Casting A Losing Spell
The Wizards are only in the top 10 in one category (steals) and their ineptitude likely played a role in the firing of coach Eddie Jordan.
Category Stat Rank
Scoring 94.6 ppg 24th
Points Allowed 103.4 ppg 27th
Point Differential -8.81 28th
FG pct. .435 21st
FG pct. allowed .475 28th
3-pt FG pct. .282 30th
3-pt FG pct. allowed .363 20th
Assists per game 18.2 25th
Rebounds per game 39.0 26th
Rebounds allowed per game 44.09 25th

All of that was accepted by Washington's brass. But the energy level was not.

And when Arenas intimated last week that it wouldn't be such a bad thing if Washington continued being awful this season so that it could have a better chance at a high draft pick next year, management worried that other players might begin agreeing with him and write off the last 70 or so games of the season. (Arenas' comments were "dealt with" internally, an insider said Monday.)

Despite the record, Washington's brass still thinks it can get back in the Eastern Conference playoff race behind Butler and Antawn Jamison, one of the few Wizards who have performed at both ends of the floor this season.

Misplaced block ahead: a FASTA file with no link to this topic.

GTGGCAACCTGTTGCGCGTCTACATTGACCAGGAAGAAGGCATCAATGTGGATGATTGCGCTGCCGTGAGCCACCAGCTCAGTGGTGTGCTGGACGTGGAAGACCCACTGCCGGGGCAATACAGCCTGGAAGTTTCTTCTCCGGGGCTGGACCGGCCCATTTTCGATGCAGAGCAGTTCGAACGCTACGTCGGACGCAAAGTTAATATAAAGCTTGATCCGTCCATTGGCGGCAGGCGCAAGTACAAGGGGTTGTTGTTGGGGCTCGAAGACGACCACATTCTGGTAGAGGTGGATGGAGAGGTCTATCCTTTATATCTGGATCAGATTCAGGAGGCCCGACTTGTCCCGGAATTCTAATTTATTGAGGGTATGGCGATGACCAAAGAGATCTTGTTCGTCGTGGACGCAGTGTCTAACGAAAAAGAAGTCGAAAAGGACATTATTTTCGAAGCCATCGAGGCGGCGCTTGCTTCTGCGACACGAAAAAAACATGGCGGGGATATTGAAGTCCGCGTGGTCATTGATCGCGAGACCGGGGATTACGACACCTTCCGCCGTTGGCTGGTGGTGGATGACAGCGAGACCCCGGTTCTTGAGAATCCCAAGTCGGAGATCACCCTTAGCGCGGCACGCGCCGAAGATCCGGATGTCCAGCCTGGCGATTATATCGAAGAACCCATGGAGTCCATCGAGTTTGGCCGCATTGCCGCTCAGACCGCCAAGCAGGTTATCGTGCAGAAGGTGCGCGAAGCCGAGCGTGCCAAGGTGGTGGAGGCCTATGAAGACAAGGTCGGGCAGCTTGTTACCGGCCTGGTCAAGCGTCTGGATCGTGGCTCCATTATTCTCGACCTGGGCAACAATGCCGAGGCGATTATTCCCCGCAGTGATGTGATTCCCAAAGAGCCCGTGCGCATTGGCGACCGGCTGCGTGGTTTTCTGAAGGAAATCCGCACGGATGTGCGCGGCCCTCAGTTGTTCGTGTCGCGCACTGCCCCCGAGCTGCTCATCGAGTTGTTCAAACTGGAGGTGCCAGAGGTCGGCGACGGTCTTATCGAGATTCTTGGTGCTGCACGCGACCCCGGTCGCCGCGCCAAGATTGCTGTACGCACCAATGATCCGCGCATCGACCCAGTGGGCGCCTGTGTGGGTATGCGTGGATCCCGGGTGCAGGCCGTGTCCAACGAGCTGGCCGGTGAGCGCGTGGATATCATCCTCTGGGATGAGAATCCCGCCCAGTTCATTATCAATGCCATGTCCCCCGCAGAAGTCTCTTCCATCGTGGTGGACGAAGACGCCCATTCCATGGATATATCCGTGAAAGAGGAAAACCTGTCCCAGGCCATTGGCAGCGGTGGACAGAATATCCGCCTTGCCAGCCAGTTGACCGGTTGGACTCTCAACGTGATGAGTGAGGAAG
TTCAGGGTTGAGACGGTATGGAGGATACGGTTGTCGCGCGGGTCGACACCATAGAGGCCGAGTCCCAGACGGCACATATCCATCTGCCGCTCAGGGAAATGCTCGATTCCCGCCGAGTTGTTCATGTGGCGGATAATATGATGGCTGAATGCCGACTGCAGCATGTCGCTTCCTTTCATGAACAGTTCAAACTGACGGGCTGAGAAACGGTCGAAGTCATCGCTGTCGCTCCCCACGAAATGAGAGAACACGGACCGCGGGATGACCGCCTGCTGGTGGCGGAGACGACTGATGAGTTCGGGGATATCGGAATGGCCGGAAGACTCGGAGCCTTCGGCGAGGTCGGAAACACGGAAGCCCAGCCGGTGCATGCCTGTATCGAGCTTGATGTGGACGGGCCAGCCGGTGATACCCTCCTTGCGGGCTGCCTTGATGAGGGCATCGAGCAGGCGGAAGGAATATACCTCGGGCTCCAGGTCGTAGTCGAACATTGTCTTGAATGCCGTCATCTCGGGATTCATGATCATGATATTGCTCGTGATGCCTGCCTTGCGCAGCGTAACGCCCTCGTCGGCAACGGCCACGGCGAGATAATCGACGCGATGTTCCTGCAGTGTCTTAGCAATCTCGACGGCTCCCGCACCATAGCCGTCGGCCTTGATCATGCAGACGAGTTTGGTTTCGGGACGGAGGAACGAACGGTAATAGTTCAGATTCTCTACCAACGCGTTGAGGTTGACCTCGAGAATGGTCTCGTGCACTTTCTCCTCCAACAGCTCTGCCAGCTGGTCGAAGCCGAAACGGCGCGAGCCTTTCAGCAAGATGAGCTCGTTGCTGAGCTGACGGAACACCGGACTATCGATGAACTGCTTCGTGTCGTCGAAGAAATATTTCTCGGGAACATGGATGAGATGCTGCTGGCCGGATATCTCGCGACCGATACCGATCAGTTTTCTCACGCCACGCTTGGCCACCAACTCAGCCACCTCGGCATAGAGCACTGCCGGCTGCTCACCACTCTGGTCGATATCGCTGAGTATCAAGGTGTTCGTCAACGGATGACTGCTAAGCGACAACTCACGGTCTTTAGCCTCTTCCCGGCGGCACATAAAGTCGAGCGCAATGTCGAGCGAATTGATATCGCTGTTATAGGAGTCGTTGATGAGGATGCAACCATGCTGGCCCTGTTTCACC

Team president Ernie Grunfeld chose assistant coach Ed Tapscott to be interim head coach for the rest of the season. Tapscott has been with Grunfeld since their days together in New York, when Grunfeld hired Tapscott to be the Knicks' director of administration. After Grunfeld lost a power struggle with Jeff Van Gundy in 1999 (which is one reason anyone who floats JVG's name as a possible successor to Jordan doesn't know what the heck they're talking about), Tapscott had a brief stint as the Knicks' GM.

But after he passed on Ron Artest to take European center Frederic Weis with the 15th pick in the first round, and Weis' only claim to fame was getting dunked on (more accurately, dunked over) by Vince Carter in the 2000 Olympics, Tapscott didn't have much of a managerial future in Gotham.

Still, Tapscott is probably one of the smartest, most versatile people ever to coach in the NBA. An undergrad at Tufts in possession of a law degree, Tapscott could have made millions as a litigator. Instead, he became a college coach at American University (full disclosure: the author was an undergrad at AU at the time, and considers Tapscott a friend to this day), then did a stint as an agent, then moved to the management side with the Knicks, just as agent Jason Levien apparently is about to do in Sacramento.

It's not likely Tapscott will be the permanent answer in Washington. As mentioned, Van Gundy is not going to be considered even if interested, and a source said Monday that Washington will probably not be interested in Avery Johnson. That leaves retreads and assistants like Boston's Tom Thibodeau--ironically, Van Gundy's long-time assistant in New York and Houston--who had accepted an assistant's job with the Wizards last summer before changing his mind and going to Boston, where he helped build the Celtics' championship defense.